As part of the rating process, the SPV will seek input from the rating agencies regarding how the securities need to be tranched for the most senior tranche to receive a rating of AAA (the highest possible rating). 67 The senior tranche can receive AAA, even if there are no AAA assets in the SPV’s pool, because it is the first to be paid and thus the last to suffer a loss. 68 Its creditworthiness is enhanced because junior tranches insulate it from some level of losses from the SPV’s underlying pool of assets. 69 The higher the credit rating, the lower the interest rate the SPV will need to offer on a particular tranche and vice versa.
Thus, tranching provides investors with different risk/reward profiles. The basic idea is to convert a pool of financial assets with a single rating into various debt securities with ratings at, above, and below the pool’s rating. 70 This is desirable because demand for fixed income securities is bifurcated between investors seeking the presumed safety of highly rated (AAA or AA) debt securities and investors seeking the high returns offered by lower rated securities, with demand for highly rated 64. See id. (describing various tranches built into mortgage-backed securities). 65.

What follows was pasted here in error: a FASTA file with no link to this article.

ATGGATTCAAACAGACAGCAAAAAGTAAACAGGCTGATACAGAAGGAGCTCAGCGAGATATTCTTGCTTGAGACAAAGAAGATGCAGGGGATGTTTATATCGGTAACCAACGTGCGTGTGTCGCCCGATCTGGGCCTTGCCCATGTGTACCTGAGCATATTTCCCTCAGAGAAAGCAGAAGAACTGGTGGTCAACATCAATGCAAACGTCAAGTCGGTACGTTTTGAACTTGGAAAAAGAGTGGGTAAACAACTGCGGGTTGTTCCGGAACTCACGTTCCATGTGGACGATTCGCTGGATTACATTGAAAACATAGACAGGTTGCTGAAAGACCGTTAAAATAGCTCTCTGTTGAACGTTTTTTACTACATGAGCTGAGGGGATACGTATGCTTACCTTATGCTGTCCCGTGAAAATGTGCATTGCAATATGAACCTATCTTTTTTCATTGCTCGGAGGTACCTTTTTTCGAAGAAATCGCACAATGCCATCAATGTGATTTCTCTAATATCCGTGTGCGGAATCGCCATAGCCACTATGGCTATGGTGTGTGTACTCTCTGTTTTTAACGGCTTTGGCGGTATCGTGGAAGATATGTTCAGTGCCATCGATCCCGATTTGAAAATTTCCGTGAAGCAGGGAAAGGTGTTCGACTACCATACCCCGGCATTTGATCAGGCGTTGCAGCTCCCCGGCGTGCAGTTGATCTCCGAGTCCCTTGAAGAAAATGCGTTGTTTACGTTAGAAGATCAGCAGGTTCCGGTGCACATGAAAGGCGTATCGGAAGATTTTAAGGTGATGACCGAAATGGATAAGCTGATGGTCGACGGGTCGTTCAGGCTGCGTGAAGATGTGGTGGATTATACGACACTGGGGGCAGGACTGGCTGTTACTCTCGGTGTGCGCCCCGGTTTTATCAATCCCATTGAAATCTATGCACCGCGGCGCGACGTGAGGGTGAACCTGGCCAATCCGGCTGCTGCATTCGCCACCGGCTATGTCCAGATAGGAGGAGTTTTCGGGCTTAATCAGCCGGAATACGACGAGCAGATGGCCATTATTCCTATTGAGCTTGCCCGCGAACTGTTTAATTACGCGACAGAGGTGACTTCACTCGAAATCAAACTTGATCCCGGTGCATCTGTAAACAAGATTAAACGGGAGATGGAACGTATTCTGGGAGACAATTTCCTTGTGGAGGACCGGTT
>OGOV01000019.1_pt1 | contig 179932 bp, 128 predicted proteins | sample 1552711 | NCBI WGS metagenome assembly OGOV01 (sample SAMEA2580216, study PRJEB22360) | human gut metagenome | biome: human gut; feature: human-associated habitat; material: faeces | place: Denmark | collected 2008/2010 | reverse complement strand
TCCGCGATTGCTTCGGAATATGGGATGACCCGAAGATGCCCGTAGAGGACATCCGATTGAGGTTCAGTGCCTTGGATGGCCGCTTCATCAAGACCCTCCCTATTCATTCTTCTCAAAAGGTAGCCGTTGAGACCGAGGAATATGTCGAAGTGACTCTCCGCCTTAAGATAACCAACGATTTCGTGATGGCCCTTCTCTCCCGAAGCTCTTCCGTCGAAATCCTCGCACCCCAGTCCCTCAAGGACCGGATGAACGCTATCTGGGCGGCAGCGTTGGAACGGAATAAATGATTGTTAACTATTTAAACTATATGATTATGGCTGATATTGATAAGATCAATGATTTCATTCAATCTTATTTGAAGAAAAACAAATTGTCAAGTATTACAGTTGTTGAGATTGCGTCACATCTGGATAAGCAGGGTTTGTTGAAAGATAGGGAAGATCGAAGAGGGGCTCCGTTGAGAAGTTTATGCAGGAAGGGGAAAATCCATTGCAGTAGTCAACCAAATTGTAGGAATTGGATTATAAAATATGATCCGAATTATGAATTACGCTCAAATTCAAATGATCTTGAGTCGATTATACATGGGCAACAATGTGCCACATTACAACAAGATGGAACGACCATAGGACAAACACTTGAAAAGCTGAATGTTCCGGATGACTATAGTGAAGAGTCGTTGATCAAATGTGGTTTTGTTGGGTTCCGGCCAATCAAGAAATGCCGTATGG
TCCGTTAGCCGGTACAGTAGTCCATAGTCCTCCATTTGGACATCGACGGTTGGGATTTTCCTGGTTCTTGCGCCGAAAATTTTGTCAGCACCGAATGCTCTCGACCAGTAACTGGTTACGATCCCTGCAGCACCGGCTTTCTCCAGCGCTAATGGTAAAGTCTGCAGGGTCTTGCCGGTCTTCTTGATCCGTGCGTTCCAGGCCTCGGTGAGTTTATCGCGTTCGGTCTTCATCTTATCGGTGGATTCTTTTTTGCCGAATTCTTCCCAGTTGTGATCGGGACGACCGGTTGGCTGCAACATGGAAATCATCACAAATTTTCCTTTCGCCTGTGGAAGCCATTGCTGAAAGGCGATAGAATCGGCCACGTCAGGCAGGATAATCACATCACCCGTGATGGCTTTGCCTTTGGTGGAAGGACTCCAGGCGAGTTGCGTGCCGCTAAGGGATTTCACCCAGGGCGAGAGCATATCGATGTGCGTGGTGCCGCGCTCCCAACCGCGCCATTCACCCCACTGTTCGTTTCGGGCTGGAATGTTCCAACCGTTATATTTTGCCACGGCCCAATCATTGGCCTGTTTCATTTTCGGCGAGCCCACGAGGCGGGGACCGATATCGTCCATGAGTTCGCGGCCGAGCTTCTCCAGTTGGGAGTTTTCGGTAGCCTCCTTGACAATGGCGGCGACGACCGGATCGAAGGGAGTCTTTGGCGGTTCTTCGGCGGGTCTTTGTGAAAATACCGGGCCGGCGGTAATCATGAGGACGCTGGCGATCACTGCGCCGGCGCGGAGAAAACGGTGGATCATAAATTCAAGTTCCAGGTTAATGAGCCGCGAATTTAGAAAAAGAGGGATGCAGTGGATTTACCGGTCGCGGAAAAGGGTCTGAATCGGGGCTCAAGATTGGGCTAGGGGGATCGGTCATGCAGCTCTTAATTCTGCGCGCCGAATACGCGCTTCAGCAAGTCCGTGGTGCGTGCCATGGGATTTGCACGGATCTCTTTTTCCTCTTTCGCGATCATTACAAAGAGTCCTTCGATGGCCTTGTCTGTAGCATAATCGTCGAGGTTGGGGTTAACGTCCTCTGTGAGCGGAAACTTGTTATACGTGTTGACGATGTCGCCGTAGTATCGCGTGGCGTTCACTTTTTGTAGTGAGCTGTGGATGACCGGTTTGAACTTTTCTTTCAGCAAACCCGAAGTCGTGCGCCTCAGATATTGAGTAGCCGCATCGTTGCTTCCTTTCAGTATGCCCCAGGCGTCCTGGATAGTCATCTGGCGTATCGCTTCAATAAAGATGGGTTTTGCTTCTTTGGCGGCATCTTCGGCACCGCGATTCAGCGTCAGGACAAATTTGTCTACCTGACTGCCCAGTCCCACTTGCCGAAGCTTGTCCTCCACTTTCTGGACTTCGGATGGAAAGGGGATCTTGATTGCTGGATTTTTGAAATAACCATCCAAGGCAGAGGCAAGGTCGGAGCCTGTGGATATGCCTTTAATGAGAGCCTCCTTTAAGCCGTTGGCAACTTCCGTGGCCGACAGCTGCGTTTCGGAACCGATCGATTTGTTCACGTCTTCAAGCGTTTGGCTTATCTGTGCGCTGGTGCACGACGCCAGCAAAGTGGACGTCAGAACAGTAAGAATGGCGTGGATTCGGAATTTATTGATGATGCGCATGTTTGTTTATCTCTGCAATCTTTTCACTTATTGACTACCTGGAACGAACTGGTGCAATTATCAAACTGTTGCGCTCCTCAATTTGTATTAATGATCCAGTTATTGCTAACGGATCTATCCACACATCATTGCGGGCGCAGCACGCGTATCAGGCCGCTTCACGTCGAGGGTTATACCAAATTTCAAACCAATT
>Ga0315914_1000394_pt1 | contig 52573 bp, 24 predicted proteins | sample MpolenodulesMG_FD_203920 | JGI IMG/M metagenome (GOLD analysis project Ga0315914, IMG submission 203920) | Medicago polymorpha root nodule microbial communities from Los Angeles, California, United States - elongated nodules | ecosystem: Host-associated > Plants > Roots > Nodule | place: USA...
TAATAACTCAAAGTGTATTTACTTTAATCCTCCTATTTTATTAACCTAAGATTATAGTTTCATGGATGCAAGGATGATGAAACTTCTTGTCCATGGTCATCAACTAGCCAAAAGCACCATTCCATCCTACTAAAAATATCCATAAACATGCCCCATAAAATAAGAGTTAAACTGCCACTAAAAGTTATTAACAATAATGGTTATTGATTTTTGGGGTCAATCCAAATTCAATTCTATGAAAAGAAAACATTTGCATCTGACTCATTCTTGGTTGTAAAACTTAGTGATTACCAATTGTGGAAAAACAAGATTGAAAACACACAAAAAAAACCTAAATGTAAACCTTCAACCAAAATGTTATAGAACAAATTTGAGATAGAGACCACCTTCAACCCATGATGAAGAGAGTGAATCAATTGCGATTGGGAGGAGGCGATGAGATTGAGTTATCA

See Ingo Fender & Janet Mitchell, Structured Finance: Complexity, Risk and the Use of Ratings, BIS Q. REV. 69 (June 2005), available at http://www. bis. org/publ/qtrpdf/ r_qt0506f. pdf (describing process of tranching claims to distribute losses to different levels of mortgage-backed securities). 66. Id. 67. See id. at 73 (“[S]tructured finance tranches are usually tailored by arrangers with target ratings in mind. This, in turn, requires the rating agencies to take part in the deal’s structuring process, with deal origination implicitly involving obtaining structuring opinions from the rating agencies. ). 68. See id. at 69 (explaining that the senior tranche is insulated from losses by the junior tranches). 69. Id. 70. See Introduction: A Roadmap of the New World of Structured Credit, in THE STRUCTURED CREDIT HANDBOOK, supra note 26, at 1, 2 (describing how “the CDO tranching process creates both higher and lower credit quality financial instruments from the original portfolio”). THE AIG BAILOUT 955 securities the greatest. 71 Through tranching, an SPV can take a pool of assets that falls in between these two points and create securities sought by both types of investors. 2 In fact, the securities can be tranched easily so that the senior tranche is by far the largest tranche, aligning with the greater demand for highly rated securities. 73 Notwithstanding the highly rated nature of the top tranche of an SPV’s debt securities, there is demand for credit protection on these securities. As noted above, the bulk of AIGFP’s CDS portfolio is comprised of protection it wrote on what it refers to as the “super senior” tranche of various types of assetbacked securities.